Computer glitch costs Royal Doulton £12m

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The Independent Online

Loss-making fine china manufacturer Royal Doulton today issued a profit warning after a new millennium bug-proof computer system hit major glitches.

Loss-making fine china manufacturer Royal Doulton today issued a profit warning after a new millennium bug-proof computer system hit major glitches.

The company, more than 200-years-old, said the problems had created delivery delays of about 10 weeks and a sales shortfall of up to £12 million.

On top of the lost sales, Stoke-on-Trent-based Royal Doulton was forced to spend a further £1 million on additional staff and shifts to restore the rate of deliveries.

The alert was badly received by the company's long-suffering investors, with shares falling by 17% in the minutes after the announcement.

Royal Doulton's classic tableware operations have been hard-hit by the decline of formal dining and the rise of TV dinners.

It was recently reported to be selling some of its porcelain treasures, including a rare figurine of Diana, Princess of Wales, to raise cash.

Chairman Hamish Grossart, called in by major shareholders to turn around the troubled company, said operating losses for the full year would be worse than City forecasts of £10 million.

He said of the IT problems: "In simple terms, the rate of deliveries that we were able to produce ran at about half their normal rate."

There were problems with the hardware capacity of the new system and some software "teething problems" he said.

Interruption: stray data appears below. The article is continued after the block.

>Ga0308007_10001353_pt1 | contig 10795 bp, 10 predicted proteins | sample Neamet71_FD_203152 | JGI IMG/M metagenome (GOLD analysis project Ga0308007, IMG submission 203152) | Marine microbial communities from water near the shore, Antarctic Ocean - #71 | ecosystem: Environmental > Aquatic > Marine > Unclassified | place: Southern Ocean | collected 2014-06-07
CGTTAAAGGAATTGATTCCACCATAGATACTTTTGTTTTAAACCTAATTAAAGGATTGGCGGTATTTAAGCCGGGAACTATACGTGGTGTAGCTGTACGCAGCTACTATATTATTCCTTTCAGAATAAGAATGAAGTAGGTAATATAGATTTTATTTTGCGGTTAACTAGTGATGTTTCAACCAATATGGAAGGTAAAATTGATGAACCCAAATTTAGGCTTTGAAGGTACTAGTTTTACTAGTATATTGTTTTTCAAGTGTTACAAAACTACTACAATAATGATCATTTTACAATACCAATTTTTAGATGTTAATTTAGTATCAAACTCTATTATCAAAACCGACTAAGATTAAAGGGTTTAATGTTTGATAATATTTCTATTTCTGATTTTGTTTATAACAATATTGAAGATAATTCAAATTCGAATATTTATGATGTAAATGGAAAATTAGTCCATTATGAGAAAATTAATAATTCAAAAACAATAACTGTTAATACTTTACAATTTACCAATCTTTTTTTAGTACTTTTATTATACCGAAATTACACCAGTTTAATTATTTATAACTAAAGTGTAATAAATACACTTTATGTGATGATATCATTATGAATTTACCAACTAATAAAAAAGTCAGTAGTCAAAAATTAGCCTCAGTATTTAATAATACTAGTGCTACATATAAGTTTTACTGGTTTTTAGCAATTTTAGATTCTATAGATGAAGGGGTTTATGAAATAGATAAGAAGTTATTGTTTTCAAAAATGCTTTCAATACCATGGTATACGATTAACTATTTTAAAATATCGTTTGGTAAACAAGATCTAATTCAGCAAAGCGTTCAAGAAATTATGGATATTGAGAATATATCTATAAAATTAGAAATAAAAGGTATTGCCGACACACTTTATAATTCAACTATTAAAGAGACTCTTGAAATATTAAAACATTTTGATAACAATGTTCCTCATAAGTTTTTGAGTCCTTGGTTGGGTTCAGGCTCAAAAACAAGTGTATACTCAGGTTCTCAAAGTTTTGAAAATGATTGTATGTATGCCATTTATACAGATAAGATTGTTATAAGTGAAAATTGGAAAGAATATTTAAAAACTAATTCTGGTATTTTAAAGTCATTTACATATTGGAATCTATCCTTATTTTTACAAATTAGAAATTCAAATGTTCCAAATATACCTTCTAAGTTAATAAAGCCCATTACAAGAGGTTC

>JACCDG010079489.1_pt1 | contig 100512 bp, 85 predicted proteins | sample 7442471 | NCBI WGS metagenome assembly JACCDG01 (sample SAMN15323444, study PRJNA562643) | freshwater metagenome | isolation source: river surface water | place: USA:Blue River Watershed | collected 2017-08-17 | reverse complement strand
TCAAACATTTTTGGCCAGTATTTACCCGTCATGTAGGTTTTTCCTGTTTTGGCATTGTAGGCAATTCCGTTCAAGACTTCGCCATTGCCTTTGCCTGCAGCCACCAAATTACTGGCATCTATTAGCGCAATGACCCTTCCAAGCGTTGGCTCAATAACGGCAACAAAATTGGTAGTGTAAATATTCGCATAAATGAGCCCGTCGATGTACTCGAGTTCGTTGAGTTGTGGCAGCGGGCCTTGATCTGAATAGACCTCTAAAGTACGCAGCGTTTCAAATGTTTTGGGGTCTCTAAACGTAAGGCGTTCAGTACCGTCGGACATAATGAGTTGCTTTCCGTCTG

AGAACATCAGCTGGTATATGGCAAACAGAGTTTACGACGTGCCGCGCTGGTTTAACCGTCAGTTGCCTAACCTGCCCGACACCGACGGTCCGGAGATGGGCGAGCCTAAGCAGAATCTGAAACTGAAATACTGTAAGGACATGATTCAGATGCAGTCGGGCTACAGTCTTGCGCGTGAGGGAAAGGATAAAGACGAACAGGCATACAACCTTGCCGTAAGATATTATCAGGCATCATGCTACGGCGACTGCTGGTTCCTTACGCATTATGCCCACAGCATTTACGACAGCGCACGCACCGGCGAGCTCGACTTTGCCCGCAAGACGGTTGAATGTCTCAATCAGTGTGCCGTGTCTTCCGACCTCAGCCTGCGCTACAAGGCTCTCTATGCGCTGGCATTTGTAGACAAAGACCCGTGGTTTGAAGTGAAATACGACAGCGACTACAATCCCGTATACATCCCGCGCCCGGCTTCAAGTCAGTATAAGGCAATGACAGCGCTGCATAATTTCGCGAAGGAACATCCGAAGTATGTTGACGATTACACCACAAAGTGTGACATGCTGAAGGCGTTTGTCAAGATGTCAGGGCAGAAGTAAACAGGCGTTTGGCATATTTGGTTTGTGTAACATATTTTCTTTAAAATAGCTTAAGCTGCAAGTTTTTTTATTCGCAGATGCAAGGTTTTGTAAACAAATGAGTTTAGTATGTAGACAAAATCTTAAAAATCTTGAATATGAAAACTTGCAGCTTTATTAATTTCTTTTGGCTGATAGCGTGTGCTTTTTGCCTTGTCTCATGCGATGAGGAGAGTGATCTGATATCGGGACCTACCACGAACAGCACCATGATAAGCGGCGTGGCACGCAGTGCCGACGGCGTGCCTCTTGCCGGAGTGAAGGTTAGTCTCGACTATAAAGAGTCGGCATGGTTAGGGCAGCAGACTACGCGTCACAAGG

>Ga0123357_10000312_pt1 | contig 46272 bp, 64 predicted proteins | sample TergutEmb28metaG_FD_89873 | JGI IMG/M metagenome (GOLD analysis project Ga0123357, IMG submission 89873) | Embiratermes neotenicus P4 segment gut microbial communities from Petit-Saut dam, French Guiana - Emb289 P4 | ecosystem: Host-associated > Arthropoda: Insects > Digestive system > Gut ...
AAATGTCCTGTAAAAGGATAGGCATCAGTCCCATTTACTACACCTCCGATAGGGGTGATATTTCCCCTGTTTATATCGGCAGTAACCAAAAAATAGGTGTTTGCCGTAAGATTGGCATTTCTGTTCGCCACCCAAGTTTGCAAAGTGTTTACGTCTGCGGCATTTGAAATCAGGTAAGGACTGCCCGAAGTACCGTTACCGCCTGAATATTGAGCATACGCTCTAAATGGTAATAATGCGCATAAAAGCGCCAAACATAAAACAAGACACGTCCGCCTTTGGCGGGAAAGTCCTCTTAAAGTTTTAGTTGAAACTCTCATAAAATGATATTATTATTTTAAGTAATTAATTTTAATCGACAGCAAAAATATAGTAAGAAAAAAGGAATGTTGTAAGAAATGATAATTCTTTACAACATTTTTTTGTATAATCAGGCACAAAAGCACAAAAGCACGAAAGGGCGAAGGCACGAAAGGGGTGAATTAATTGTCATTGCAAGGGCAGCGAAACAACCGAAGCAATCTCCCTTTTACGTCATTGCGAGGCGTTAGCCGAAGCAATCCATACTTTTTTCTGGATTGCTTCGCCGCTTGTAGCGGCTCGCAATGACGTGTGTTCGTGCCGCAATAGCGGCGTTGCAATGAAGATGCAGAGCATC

But there were also "self-inflicted" mistakes in setting-up the group's warehouses.

As a further blow to shareholders, Royal Doulton said market conditions remained competitive.

Overall turnover for the year would depend on the "all important" Christmas trading period, it said.

Weekly deliveries had now returned to the levels seen before the new systems were introduced. Order backlogs were expected to return to previous levels before the end of the year.

Royal Doulton is in the middle of a widespread restructuring which has already cost 1,500 jobs.

The IT failure will come as a bitter blow to its plans, which it warned in August would take three to four years to produce reasonable returns for shareholders.

Mr Grossart said the profit warning would not affect that target.

It is believed the company is investigating whether it can obtain compensation from the system supplier, which remained unnamed. Royal Doulton was not insured for such business interruptions.

The company's shares have crashed from a year high of 142p to 75p at one stage. After today's announcement they fell 17p to 86p.

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